The bloody record of UK foreign policy

The Minister for the Armed Forces, Mark Lancaster, has made the unbelievable claim that no civilians have been killed by UK bombing in Iraq and Syria in the last few years. This is a shameless lie considering that Britain has dropped more than 3,400 bombs on those two countries by October last year. Even Air Marshall Greg Bagwell, a former deputy commander of the Royal Air Force who oversaw airstrikes in Iraq, Syria and Libya, has challenged the government’s preposterous claim. He says it is inconceivable that no civilians have been harmedin over 1,600 UK airstrikes.

According to a New York Times investigation published in November last year, the number of civilian casualties of coalition airstrikes in Iraq was by that time more than 31 times larger than the number acknowledged by the coalition. Their investigation also found that one in five of the coalition strikes they identified resulted in civilian death.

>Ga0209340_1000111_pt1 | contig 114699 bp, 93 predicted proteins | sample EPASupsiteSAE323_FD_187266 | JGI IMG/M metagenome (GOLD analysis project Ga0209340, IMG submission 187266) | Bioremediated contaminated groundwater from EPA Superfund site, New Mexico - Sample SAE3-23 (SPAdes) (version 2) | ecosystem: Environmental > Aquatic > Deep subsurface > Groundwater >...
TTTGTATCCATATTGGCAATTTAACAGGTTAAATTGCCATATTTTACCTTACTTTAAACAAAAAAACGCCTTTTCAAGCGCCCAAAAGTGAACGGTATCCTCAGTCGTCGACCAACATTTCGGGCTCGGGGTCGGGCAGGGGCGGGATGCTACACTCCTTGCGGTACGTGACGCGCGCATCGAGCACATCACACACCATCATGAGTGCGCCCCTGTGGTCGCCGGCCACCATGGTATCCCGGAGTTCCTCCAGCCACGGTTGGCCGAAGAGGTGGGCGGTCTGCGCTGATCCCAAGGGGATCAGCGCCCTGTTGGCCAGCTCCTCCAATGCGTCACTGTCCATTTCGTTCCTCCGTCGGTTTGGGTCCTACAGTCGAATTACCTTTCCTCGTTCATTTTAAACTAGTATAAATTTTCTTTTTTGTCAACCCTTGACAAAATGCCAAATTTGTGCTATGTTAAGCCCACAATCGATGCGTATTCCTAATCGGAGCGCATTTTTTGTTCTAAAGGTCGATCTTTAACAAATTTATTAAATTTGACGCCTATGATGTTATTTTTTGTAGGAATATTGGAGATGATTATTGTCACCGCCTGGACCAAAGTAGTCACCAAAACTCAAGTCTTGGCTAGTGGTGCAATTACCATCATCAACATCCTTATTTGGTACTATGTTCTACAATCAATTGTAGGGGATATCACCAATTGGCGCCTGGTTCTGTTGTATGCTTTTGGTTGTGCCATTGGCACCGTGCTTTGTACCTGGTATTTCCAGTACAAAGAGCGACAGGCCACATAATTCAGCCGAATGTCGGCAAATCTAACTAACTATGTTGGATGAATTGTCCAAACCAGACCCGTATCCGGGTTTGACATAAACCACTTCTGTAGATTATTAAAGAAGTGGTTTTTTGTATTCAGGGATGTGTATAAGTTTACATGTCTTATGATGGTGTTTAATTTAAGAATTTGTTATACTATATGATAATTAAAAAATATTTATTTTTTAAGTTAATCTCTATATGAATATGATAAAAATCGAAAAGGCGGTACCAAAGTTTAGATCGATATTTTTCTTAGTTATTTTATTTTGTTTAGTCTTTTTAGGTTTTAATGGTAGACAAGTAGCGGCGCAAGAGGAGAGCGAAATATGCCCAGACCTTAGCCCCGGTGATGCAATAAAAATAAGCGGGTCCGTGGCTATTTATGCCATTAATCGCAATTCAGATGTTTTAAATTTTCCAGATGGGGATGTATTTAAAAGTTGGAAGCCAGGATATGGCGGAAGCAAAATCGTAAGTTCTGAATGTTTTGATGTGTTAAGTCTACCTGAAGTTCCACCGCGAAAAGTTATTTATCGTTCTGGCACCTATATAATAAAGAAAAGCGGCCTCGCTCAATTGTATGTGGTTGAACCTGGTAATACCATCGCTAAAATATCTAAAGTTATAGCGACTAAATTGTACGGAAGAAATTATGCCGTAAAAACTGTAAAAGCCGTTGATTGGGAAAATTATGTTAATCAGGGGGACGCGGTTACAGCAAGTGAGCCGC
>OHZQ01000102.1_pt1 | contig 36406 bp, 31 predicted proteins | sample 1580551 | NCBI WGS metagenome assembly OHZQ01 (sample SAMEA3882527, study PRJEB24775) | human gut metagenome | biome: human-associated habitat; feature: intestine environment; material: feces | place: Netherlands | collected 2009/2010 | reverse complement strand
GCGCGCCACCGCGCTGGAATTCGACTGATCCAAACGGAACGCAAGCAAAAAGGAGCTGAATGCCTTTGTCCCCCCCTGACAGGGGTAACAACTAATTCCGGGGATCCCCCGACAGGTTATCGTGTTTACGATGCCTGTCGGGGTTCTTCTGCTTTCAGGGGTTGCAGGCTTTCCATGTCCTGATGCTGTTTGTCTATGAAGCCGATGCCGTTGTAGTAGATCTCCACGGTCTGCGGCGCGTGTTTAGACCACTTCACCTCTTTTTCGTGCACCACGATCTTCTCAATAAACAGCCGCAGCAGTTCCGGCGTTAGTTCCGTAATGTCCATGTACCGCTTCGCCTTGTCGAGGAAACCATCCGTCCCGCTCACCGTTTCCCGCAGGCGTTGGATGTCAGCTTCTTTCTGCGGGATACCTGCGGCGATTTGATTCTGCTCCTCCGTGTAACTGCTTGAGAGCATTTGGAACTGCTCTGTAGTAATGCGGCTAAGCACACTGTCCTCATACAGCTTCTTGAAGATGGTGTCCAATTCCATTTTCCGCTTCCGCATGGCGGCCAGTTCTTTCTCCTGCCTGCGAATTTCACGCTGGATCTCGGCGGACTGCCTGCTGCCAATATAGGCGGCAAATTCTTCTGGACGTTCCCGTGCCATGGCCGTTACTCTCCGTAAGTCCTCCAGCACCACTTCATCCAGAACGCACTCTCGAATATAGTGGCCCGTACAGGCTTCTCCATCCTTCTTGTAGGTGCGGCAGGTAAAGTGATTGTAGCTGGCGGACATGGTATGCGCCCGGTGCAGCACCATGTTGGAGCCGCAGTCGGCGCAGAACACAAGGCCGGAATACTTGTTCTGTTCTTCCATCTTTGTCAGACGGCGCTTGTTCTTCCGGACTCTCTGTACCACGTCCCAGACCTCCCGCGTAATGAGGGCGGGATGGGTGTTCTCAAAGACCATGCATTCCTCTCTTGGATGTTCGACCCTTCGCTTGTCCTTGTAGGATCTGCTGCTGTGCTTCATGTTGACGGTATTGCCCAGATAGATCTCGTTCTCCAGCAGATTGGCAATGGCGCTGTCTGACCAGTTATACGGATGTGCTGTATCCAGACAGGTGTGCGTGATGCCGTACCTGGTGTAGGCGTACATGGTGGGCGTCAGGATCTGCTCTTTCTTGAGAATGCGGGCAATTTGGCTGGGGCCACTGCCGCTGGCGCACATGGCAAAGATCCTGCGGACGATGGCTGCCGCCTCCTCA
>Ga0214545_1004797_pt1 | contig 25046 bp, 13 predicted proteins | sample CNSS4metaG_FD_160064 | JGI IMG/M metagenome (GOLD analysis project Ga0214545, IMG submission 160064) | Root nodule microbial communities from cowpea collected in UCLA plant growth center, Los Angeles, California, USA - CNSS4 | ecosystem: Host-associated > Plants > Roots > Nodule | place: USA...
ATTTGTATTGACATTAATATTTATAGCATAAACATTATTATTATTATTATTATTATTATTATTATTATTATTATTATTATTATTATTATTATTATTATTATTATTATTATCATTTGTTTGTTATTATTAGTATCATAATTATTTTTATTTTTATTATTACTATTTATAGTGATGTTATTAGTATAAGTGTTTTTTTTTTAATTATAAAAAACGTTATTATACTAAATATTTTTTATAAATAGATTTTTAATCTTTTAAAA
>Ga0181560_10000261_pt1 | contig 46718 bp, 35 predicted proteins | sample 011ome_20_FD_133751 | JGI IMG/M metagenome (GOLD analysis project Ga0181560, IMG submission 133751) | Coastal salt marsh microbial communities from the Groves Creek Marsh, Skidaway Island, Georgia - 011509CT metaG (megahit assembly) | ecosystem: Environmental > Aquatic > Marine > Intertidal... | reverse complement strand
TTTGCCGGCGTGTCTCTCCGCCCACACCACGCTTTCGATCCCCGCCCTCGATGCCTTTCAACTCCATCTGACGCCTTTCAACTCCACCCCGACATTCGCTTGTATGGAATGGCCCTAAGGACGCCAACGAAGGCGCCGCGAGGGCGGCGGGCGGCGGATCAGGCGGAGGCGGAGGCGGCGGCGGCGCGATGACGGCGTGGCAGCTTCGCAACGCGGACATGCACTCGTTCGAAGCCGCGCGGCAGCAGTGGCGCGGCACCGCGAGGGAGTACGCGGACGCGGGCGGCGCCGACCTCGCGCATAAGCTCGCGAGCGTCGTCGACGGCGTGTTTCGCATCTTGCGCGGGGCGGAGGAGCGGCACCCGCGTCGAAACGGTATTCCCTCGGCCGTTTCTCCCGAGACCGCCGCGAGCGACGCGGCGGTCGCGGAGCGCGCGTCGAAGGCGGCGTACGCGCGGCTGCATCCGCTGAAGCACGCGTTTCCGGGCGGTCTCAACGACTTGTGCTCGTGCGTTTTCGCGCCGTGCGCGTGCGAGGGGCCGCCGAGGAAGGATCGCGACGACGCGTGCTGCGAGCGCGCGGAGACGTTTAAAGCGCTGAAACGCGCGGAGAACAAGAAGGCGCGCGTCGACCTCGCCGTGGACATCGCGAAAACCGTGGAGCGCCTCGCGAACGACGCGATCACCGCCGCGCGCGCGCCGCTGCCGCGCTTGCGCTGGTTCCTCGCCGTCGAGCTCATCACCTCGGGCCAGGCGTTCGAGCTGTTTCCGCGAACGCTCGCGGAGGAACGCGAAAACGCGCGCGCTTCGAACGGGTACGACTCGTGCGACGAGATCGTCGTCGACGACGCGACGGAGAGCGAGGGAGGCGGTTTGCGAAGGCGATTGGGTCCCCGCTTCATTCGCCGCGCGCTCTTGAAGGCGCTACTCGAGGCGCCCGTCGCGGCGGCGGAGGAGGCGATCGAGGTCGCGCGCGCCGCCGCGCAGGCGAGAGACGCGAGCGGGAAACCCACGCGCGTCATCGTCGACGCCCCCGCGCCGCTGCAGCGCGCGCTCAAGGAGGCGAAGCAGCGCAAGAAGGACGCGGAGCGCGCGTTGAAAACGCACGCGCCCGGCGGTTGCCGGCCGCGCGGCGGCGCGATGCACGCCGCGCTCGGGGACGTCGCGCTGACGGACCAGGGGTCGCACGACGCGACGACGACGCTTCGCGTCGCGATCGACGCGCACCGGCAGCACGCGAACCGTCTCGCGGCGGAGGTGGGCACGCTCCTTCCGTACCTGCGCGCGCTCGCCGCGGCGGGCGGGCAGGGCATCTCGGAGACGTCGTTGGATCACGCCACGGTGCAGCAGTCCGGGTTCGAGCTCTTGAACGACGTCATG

Airwars has estimated that the number of civilian deaths as a result of US-led military operations in Iraq and Syria was between 11,000 and 18,000 last year. This may actually be a serious underestimate: intelligence reports revealed exclusively to The Independent estimate that more than 40,000 civilians were killed in the battle for Mosul alone.

After 16 years of deceit about the nature of British military interventionism in the Middle East and elsewhere, the public have had enough of “warfare as usual”, and of the lies that accompany it. There is increasing hope about the possibility of a decisive shift in British foreign policy, but this historic change will require your support and involvement.

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